North Korea Warns South Against Depending on 'Outsiders' Ahead of Meeting

North Korea has warned U.S.-backed South Korea against depending on outside forces ahead of a historic third inter-Korean summit in one year set for next month.

In an article published Monday, the official Korean Central News Agency lauded ongoing peace talks marked by the Panmunjom Declaration, signed by North Korean supreme leader Kim Jong Un and South Korean President Moon Jae-in during their first meeting in April. Additionally, the agency hailed a follow-up visit between the two men in May as further evidence that ending the neighbors' decades-long conflict was possible. The state-run outlet warned, however, that the dialogue's progress may be hampered if the two rivals looked to other countries for help.

"It is the fixed stand of the DPRK [the Democratic People's Republic of Korea] that the Korean nation is fully responsible for the implementation of the Panmunjom Declaration under any circumstances," the agency wrote. "The improvement of the north-south relations related to the destiny of the nation is not one to be settled with the approval of someone.

"It is a bitter lesson in the checkered history of north-south relations that dependence on the outsiders to help settle the issue of the north-south ties will result in leaving the destiny of the nation to the tender mercy of outsiders and tightening the noose of subordination around the necks of Koreans," it added.

South Korean Unification Minister Cho Myoung-gyon shakes hands with his North Korean counterpart Ri Son Gwon at the truce village of Panmunjom inside the demilitarized zone, North Korea, August 13. North and South Korea officials have met at a historic rate in recent months, but concerns have been raised on both sides as to the actual progress of such discussions. Yonhap News Agency/Reuters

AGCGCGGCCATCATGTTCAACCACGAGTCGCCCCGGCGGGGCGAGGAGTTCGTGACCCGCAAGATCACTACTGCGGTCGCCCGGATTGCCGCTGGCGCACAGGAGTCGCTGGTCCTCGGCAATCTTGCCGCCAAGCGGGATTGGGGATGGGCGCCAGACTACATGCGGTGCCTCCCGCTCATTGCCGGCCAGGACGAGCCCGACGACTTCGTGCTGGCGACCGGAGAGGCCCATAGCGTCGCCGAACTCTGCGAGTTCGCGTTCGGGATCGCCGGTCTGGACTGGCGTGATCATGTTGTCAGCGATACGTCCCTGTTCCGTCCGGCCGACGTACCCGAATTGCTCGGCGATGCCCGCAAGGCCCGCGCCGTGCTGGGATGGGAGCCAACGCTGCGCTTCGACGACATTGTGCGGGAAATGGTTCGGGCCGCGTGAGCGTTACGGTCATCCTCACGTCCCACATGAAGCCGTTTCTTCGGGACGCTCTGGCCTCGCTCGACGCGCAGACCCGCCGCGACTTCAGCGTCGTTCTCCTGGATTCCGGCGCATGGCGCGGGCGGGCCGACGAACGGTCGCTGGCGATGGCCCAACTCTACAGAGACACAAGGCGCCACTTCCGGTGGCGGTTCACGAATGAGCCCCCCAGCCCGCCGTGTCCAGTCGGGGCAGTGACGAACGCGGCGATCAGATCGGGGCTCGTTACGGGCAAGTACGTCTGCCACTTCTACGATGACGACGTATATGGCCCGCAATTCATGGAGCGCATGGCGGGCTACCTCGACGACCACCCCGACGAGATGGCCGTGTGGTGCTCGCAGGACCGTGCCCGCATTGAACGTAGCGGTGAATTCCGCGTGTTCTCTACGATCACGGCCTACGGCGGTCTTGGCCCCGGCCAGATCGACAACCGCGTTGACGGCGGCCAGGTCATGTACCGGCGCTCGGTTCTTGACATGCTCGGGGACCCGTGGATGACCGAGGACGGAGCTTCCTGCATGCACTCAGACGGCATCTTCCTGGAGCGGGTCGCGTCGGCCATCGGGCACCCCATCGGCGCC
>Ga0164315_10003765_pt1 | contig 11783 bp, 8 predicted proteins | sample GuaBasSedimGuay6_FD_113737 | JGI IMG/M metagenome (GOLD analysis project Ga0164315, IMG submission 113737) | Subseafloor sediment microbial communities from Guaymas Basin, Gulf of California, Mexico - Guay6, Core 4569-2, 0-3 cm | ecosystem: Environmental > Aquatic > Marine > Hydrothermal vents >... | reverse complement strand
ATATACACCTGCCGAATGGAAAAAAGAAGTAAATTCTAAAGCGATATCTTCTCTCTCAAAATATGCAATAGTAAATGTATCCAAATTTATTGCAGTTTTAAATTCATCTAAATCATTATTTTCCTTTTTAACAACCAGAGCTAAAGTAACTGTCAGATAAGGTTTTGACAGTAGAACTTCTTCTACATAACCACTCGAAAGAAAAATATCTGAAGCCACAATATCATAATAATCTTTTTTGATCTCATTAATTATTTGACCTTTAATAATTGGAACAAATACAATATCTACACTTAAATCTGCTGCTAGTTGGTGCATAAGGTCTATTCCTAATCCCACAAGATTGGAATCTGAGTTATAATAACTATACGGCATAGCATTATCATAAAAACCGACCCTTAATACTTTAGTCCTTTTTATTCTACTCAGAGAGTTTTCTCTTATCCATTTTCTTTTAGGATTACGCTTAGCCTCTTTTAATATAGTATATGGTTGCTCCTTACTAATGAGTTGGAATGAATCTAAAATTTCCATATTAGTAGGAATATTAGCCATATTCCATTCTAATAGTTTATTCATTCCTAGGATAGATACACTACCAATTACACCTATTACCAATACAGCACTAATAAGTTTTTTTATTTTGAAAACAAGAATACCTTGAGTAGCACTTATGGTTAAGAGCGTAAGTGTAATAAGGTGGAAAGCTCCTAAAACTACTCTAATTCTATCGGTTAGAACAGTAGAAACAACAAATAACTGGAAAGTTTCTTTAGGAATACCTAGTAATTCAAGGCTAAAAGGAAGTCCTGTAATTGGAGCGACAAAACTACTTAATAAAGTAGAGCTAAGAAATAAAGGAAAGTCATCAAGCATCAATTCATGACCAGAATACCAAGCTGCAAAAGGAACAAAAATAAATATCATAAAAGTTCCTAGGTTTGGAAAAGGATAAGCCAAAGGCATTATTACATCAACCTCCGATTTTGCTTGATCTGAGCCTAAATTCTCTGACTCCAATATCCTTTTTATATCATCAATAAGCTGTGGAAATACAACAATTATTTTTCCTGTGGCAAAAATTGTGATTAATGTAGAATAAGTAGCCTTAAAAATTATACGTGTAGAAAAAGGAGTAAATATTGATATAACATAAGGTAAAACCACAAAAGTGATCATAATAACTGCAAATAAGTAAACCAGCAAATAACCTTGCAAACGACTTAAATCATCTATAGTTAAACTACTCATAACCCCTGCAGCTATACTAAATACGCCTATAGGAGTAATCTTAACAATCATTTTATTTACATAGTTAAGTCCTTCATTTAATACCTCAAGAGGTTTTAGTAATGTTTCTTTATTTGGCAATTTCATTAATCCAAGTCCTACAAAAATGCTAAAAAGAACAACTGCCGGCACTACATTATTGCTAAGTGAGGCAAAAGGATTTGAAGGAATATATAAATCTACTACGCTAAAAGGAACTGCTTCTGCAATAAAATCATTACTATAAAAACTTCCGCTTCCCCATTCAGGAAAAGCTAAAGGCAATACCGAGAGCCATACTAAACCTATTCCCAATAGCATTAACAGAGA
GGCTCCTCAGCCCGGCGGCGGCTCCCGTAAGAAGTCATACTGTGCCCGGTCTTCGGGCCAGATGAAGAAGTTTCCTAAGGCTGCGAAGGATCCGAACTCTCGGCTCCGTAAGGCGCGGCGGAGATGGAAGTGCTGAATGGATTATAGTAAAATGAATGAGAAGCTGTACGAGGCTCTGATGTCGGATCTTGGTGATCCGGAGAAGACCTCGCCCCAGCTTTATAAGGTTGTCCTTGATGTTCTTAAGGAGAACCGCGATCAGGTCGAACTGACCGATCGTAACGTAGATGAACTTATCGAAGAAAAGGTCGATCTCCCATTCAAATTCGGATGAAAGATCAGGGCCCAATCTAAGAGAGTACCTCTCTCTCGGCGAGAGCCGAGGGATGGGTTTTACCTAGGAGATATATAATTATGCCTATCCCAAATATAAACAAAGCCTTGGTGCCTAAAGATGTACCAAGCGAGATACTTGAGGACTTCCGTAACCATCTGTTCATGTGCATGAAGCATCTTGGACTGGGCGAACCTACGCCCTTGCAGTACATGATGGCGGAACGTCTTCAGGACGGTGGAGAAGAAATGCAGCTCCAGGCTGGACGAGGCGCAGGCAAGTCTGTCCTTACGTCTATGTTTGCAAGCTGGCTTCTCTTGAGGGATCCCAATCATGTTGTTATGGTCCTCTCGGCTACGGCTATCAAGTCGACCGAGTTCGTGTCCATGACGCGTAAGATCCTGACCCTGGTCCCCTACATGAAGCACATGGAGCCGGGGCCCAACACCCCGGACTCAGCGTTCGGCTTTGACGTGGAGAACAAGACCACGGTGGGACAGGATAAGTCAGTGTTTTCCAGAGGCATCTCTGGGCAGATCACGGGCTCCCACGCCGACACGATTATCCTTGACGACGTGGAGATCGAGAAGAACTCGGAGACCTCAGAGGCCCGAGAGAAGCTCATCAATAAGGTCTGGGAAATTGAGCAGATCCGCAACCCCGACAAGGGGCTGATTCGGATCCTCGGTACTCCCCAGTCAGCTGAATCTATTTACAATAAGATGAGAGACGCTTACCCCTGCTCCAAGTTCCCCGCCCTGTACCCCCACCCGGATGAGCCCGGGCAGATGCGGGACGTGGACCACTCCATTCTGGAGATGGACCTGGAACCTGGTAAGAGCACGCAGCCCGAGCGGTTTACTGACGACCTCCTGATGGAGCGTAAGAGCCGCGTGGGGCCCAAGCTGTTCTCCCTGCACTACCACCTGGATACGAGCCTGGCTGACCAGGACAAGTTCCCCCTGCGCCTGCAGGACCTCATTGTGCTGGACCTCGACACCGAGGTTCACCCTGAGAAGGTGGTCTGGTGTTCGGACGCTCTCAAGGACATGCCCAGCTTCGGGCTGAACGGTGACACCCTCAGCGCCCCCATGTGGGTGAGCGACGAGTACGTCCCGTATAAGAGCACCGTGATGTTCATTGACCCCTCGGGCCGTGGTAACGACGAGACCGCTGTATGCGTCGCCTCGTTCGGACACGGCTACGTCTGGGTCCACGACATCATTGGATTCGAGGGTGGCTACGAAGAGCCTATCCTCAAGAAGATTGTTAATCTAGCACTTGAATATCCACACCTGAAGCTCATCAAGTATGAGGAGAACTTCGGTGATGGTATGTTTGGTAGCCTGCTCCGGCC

Following a tense year for North Korean relations with its Cold War-era foes South Korea and the U.S., Kim reached out to launch a series of talks that have since evolved into a full-fledged peace process involving both Moon and, for the first time ever, President Donald Trump himself. Kim has vowed the nuclear weapons Pyongyang has long viewed as vital to its survival in the face of perceived U.S. aggression and, in exchange, Washington has said it would guarantee the young North Korean ruler's security and lift sanctions.

North Korea has frozen live-fire weapons testing, destroyed and begun dismantling key military sites, released U.S. prisoners and returned U.S. military remains. Nevertheless, Washington has argued that sanctions would not be lifted until Kim's nuclear weapons program was completely shuttered. North Korea has also called on the U.S. and South Korea to immediately declare an end to a 1950s war that concluded in a ceasefire, but no formal treaty.

Moon was set to visit North Korea to meet Kim for a third time next month and, in a move the South Korean president called "audacious" during a speech Wednesday, Moon said he would take further steps to officially end the Korean War. He also said he would work toward unifying the two neighbor's economies, infrastructures and industries.

Prior to Kim's first meeting with Moon in Panmunjom in April, leaders from Pyongyang and Seoul had only met on two prior occasions—in 2000 and 2007. The former saw the signing of a joint declaration in which both parties "agreed to solve the question of the country's reunification independently by the concerted efforts of the Korean nation responsible for it."

On Monday, the two Koreas hosted a rare reunion for family members separated by the war. The reunions are part of the Panmunjom Declaration reached in April and both sides have called for closer coordination on humanitarian issues.

North Korea Warns South Against Depending on 'Outsiders' Ahead of Meeting | World